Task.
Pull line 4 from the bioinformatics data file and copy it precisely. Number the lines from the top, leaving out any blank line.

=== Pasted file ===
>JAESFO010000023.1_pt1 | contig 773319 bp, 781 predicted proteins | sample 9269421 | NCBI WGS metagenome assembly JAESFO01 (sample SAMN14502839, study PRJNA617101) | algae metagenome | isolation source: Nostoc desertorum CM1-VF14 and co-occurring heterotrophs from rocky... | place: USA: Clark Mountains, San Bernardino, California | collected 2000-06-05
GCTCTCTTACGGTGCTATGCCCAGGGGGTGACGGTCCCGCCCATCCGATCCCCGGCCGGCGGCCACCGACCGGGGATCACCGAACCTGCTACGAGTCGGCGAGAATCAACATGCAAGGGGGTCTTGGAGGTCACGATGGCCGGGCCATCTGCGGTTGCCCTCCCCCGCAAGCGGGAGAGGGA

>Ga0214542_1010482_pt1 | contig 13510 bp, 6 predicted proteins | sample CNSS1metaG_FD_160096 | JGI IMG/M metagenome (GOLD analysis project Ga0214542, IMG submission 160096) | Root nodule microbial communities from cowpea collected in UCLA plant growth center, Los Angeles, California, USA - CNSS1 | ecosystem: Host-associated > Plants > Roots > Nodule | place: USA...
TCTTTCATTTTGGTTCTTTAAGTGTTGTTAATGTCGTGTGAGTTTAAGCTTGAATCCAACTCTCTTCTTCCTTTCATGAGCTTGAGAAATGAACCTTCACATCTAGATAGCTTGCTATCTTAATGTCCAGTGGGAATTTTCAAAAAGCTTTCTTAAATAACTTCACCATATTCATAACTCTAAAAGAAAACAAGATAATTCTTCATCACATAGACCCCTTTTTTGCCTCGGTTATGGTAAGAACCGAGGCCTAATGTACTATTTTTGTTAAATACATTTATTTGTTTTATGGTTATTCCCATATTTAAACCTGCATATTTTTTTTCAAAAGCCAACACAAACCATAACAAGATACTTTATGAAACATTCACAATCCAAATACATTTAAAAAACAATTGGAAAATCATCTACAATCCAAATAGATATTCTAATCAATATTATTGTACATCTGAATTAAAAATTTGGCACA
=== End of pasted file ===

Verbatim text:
TCTTTCATTTTGGTTCTTTAAGTGTTGTTAATGTCGTGTGAGTTTAAGCTTGAATCCAACTCTCTTCTTCCTTTCATGAGCTTGAGAAATGAACCTTCACATCTAGATAGCTTGCTATCTTAATGTCCAGTGGGAATTTTCAAAAAGCTTTCTTAAATAACTTCACCATATTCATAACTCTAAAAGAAAACAAGATAATTCTTCATCACATAGACCCCTTTTTTGCCTCGGTTATGGTAAGAACCGAGGCCTAATGTACTATTTTTGTTAAATACATTTATTTGTTTTATGGTTATTCCCATATTTAAACCTGCATATTTTTTTTCAAAAGCCAACACAAACCATAACAAGATACTTTATGAAACATTCACAATCCAAATACATTTAAAAAACAATTGGAAAATCATCTACAATCCAAATAGATATTCTAATCAATATTATTGTACATCTGAATTAAAAATTTGGCACA